• In India, Xena and Gabrielle fall into a seemingly tranquil land of paradise, where the strange guru Aiden teaches Gabrielle about inner peace. But Xena detects that something is wrong. A strange and surreal episode...moreless

    Well, this is certainly a strange episode. It is very surreal, and hard to really sum up in words.

    It starts off with Xena and Gabrielle in a cave while journeying through India, starting the India story arc of the season.

    They fall (quite literally) into a deep hole and wake up in Aiden's strange land. With its bright, surreal appearance, for a moment it looks like Illusia (from last season's musical 'The Bitter Suite'), until Xena comments that she doesn't hear any singing!

    From the off you know that something will turn out to be wrong – obviously, else there would be no story.

    Probably the most memorable scene from the episode comes as Xena is massaging Gabrielle, and has a nosebleed, inter-cut with the scenes of Gabrielle being crucified that she's been experiencing all season. Again, hard to really sum up in words, you really have to see it.

    Despite its strangeness, and being quite slow in places, it is an intriguing story in that you want to find out just what this odd place is all about. However, things go a bit awry in the late third act and the fourth act, almost treading into 'Adventures in the Sin Trade' "What the heck is going on?" territory. I felt the final act really let the story down, and on the season four DVDs (Region 1), director Rob Tapert too says that he felt the final act didn't work.

    I'm not sure how to sum up and rate this episode. As I say, it is surreal, but intriguing. I think the real trouble is that it comes after a run of so-so at best episodes (and a couple of really bad ones). With stronger episodes surrounding it to hold it up, it might have fared better, but in a run of poor episodes, its harder to be more forgiving and take this episode as what it is – a surreal oddity.moreless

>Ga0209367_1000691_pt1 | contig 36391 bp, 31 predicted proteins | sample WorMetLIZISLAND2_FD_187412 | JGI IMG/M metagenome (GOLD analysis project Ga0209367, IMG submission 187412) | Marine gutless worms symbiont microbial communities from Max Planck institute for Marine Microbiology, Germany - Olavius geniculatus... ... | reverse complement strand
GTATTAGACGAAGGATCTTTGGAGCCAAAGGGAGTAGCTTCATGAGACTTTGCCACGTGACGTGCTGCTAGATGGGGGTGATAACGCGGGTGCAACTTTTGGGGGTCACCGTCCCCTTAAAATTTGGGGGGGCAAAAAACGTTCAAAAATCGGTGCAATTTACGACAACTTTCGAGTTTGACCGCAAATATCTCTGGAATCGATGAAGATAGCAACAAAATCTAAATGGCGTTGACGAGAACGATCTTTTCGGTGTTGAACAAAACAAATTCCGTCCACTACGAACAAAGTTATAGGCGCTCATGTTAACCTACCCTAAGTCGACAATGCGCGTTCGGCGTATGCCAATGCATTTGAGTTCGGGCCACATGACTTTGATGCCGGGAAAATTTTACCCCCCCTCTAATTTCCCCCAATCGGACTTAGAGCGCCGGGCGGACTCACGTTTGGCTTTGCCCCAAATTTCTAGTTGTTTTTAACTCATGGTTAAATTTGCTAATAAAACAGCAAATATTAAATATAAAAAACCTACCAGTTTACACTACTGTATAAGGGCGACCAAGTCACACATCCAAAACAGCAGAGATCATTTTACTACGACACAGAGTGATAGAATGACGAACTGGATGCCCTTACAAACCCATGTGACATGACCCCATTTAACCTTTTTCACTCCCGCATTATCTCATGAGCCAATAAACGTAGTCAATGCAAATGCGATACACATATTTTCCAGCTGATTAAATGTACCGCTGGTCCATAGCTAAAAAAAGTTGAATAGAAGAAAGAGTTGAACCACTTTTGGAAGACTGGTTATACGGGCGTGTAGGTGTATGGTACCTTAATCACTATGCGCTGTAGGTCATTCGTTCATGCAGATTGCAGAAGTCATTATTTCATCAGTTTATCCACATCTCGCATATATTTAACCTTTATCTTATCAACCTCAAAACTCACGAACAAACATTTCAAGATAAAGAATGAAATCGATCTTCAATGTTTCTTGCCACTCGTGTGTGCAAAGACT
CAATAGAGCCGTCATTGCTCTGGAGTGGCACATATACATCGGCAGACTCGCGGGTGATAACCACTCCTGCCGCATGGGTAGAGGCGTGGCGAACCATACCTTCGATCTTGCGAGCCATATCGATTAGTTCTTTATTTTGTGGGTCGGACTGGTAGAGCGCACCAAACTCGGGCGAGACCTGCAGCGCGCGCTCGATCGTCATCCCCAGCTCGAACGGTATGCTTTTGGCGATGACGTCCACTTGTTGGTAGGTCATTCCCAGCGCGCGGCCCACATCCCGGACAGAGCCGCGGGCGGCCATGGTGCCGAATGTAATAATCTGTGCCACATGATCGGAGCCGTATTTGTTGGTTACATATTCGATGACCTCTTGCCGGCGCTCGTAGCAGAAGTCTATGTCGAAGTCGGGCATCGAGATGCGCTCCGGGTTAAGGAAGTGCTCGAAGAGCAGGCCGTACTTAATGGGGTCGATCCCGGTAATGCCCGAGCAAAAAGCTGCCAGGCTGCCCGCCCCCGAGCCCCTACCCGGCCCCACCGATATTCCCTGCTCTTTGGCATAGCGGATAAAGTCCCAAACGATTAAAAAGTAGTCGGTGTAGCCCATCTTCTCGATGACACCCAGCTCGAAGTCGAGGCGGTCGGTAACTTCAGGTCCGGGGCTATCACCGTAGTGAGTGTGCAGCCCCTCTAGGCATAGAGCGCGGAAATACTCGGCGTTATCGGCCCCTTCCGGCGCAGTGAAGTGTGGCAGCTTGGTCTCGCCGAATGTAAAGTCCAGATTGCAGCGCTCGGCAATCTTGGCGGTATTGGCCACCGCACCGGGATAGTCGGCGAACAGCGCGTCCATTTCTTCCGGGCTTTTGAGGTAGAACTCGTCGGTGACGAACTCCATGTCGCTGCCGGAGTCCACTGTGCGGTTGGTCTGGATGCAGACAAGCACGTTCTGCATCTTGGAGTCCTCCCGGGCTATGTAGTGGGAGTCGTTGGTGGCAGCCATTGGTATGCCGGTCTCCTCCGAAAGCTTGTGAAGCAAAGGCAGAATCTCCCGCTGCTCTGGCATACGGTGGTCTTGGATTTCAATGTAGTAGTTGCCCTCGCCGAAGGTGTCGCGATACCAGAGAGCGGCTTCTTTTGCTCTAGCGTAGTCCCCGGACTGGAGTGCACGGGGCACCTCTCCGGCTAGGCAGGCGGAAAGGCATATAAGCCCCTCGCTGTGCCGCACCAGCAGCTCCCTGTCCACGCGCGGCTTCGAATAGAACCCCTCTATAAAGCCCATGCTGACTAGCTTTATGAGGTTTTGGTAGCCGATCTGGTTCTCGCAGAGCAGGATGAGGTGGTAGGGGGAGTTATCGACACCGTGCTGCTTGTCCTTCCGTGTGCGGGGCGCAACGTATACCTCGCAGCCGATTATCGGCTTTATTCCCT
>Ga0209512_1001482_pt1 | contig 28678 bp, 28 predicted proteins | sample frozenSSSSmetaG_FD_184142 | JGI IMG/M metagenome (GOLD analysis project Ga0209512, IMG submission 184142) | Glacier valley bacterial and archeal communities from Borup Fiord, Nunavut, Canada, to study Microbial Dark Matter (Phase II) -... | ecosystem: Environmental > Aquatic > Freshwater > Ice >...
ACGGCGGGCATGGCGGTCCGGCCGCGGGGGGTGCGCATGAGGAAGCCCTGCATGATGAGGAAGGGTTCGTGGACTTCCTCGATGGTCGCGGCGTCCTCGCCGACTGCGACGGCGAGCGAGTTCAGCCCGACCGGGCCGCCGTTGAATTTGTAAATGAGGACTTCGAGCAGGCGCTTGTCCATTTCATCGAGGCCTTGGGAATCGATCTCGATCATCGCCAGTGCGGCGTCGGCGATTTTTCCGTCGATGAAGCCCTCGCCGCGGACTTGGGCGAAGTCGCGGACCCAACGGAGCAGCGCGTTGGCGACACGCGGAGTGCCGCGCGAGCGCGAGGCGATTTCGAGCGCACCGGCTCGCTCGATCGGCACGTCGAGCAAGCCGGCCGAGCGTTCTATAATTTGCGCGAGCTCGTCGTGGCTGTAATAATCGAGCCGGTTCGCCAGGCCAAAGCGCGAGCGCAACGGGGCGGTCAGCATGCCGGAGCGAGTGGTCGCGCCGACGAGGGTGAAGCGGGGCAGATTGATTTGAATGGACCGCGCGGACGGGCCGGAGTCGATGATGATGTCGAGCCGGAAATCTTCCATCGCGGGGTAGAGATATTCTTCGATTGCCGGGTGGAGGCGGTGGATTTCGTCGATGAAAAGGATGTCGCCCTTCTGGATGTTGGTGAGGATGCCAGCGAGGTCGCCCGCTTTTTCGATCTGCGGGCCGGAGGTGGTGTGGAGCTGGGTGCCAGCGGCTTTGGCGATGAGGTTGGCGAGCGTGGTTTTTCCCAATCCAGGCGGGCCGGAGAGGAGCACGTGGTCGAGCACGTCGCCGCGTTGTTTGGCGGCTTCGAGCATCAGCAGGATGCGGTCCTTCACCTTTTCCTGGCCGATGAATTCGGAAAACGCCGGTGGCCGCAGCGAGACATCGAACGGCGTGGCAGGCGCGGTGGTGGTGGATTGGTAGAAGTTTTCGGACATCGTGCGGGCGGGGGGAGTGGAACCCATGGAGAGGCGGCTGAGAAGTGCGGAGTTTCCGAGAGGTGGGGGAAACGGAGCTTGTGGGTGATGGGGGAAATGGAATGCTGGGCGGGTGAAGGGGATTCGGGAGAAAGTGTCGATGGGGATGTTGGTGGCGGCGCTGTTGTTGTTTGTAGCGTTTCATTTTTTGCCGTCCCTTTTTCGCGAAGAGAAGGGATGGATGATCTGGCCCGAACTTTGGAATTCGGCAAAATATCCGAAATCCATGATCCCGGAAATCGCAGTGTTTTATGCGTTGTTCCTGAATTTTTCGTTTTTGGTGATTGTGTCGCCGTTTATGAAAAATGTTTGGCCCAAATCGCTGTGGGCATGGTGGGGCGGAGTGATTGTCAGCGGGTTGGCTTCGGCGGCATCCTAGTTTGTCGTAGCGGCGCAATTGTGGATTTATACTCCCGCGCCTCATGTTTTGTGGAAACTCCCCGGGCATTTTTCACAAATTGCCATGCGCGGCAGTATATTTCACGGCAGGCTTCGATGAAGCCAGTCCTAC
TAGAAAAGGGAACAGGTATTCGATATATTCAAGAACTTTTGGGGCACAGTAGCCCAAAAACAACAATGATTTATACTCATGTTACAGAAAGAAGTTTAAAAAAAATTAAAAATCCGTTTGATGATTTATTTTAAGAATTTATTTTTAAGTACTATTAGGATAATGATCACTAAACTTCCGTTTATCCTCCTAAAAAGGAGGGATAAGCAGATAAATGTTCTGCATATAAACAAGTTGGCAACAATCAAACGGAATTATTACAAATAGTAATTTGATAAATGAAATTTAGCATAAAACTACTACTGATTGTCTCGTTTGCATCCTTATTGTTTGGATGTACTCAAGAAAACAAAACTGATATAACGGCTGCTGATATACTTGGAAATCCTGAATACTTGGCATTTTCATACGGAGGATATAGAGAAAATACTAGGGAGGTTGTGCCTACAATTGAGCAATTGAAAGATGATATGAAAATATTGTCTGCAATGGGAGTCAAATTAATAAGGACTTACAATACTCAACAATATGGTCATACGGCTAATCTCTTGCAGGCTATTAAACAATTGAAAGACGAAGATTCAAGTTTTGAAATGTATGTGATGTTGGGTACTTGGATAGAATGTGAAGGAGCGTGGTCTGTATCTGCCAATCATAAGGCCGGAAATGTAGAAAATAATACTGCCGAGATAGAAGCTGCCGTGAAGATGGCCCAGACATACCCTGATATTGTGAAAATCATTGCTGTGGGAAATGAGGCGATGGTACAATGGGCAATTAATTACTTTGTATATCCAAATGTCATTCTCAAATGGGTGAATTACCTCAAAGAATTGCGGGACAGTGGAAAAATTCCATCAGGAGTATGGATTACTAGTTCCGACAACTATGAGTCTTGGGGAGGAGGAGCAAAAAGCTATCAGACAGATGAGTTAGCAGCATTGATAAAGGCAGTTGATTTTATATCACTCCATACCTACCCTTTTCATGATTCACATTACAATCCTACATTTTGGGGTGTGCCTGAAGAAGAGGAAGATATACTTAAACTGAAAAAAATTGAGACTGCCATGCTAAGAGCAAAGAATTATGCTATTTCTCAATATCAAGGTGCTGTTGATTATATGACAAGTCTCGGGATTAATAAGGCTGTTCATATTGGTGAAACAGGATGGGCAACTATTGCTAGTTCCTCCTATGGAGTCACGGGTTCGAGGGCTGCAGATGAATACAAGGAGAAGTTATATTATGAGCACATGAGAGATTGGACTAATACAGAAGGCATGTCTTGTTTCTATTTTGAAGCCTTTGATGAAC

• Freak Out!!

    Paradise Found-In India, Xena and Gabrielle wake up in a seeming land of paradise where a mystical man named Aidan, teaches Gabrielle the art of meditation, but Xena discovers he's just feeding off Gabrielle's goodness and must let go of all the good in her, in order to save Gabrielle.

    This episode begins the India Arc of the season where Gabrielle and Xena search for their ways in life. Xena and Gabrielle fall down a hole and wake up in beautiful land where they meet Aidan, who owns the place. Aidan is a rather mysterous character and Jeremey Roberts gets the role down perfectly. What makes this episode unique is how Xena's darkness in this place is growing, and causes her to hallusinate!! The scene with Xena hurting Gabrielle are so creepy, and the scene where Xena's wound appears and re-appears gives me goosebumps everytime. The interaction between Gabrielle and Aidan is an interesing one as their yoga scenes are both well-directed and acted, with Gabrielle reliving her pain. But then the truth about Aidan is revealed and Xena has to become pure evil to stop him and save Gabrielle. The final fight is most bizarre battle, with Xena now horrible disfigured and Aidan sucking the goodness out of Gabrielle. All in All, this is great episode because it's so unique and visually bizarre!!moreless

Trivia, Notes, Quotes and Allusions


  • TRIVIA (1)